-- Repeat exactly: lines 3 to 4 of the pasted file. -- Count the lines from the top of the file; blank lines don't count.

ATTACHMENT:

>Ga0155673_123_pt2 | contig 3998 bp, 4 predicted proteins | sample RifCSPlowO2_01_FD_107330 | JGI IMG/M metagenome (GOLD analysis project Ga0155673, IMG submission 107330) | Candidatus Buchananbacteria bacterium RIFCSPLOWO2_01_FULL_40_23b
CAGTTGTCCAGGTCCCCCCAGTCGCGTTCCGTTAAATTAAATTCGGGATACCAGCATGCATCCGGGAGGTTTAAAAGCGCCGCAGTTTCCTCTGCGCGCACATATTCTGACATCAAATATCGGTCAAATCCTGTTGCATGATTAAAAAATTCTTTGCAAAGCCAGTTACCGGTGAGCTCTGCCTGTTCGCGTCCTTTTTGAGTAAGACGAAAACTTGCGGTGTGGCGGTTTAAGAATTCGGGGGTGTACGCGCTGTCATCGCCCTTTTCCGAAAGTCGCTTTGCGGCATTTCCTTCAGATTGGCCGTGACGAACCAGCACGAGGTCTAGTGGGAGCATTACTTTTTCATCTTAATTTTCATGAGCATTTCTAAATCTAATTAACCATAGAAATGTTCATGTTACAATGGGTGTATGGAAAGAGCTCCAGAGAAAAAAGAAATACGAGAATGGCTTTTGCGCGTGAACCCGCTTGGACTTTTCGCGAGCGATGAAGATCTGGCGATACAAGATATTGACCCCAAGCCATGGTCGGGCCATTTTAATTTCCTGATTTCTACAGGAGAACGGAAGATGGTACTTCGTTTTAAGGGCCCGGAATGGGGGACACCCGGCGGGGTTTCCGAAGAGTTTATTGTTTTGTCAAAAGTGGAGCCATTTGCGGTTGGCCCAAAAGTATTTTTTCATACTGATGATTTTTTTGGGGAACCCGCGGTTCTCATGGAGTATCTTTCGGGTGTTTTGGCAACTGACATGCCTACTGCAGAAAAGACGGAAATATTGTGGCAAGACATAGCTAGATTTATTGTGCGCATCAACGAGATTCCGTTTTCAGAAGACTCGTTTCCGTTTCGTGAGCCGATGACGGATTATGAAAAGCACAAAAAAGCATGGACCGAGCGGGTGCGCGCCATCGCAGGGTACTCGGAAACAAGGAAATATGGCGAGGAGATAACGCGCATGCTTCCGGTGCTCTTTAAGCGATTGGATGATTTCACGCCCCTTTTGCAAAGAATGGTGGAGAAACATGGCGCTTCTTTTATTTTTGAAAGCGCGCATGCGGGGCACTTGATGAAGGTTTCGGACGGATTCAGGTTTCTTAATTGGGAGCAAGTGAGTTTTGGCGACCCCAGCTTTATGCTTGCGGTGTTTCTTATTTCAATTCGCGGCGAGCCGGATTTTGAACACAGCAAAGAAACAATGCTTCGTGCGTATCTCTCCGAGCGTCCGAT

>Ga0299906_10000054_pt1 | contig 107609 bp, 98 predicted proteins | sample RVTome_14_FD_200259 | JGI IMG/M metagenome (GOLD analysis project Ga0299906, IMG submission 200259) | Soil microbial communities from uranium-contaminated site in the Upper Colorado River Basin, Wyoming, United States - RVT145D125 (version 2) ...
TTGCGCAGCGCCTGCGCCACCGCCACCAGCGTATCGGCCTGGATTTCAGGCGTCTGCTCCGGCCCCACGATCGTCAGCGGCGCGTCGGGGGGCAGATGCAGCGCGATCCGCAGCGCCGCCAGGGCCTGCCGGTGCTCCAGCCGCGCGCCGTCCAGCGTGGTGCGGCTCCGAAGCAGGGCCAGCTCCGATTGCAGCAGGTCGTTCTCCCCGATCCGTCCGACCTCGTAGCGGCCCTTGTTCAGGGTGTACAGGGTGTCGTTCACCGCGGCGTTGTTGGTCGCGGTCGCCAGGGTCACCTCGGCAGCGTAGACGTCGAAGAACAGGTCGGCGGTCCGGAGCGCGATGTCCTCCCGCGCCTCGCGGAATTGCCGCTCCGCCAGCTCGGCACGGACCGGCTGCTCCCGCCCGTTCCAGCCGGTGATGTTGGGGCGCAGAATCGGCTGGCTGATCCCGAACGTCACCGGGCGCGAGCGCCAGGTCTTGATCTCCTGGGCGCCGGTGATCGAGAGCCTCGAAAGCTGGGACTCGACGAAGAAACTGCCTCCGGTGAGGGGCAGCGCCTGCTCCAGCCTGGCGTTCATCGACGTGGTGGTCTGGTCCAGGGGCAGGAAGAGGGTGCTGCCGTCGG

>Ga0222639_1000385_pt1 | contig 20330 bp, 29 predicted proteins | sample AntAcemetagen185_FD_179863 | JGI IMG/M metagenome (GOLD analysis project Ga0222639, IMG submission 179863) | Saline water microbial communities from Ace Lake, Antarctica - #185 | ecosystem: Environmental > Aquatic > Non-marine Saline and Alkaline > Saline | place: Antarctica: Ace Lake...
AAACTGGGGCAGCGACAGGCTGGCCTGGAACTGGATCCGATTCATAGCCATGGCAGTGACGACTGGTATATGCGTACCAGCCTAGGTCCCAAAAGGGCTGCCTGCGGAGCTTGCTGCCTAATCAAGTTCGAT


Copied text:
>Ga0299906_10000054_pt1 | contig 107609 bp, 98 predicted proteins | sample RVTome_14_FD_200259 | JGI IMG/M metagenome (GOLD analysis project Ga0299906, IMG submission 200259) | Soil microbial communities from uranium-contaminated site in the Upper Colorado River Basin, Wyoming, United States - RVT145D125 (version 2) ...
TTGCGCAGCGCCTGCGCCACCGCCACCAGCGTATCGGCCTGGATTTCAGGCGTCTGCTCCGGCCCCACGATCGTCAGCGGCGCGTCGGGGGGCAGATGCAGCGCGATCCGCAGCGCCGCCAGGGCCTGCCGGTGCTCCAGCCGCGCGCCGTCCAGCGTGGTGCGGCTCCGAAGCAGGGCCAGCTCCGATTGCAGCAGGTCGTTCTCCCCGATCCGTCCGACCTCGTAGCGGCCCTTGTTCAGGGTGTACAGGGTGTCGTTCACCGCGGCGTTGTTGGTCGCGGTCGCCAGGGTCACCTCGGCAGCGTAGACGTCGAAGAACAGGTCGGCGGTCCGGAGCGCGATGTCCTCCCGCGCCTCGCGGAATTGCCGCTCCGCCAGCTCGGCACGGACCGGCTGCTCCCGCCCGTTCCAGCCGGTGATGTTGGGGCGCAGAATCGGCTGGCTGATCCCGAACGTCACCGGGCGCGAGCGCCAGGTCTTGATCTCCTGGGCGCCGGTGATCGAGAGCCTCGAAAGCTGGGACTCGACGAAGAAACTGCCTCCGGTGAGGGGCAGCGCCTGCTCCAGCCTGGCGTTCATCGACGTGGTGGTCTGGTCCAGGGGCAGGAAGAGGGTGCTGCCGTCGG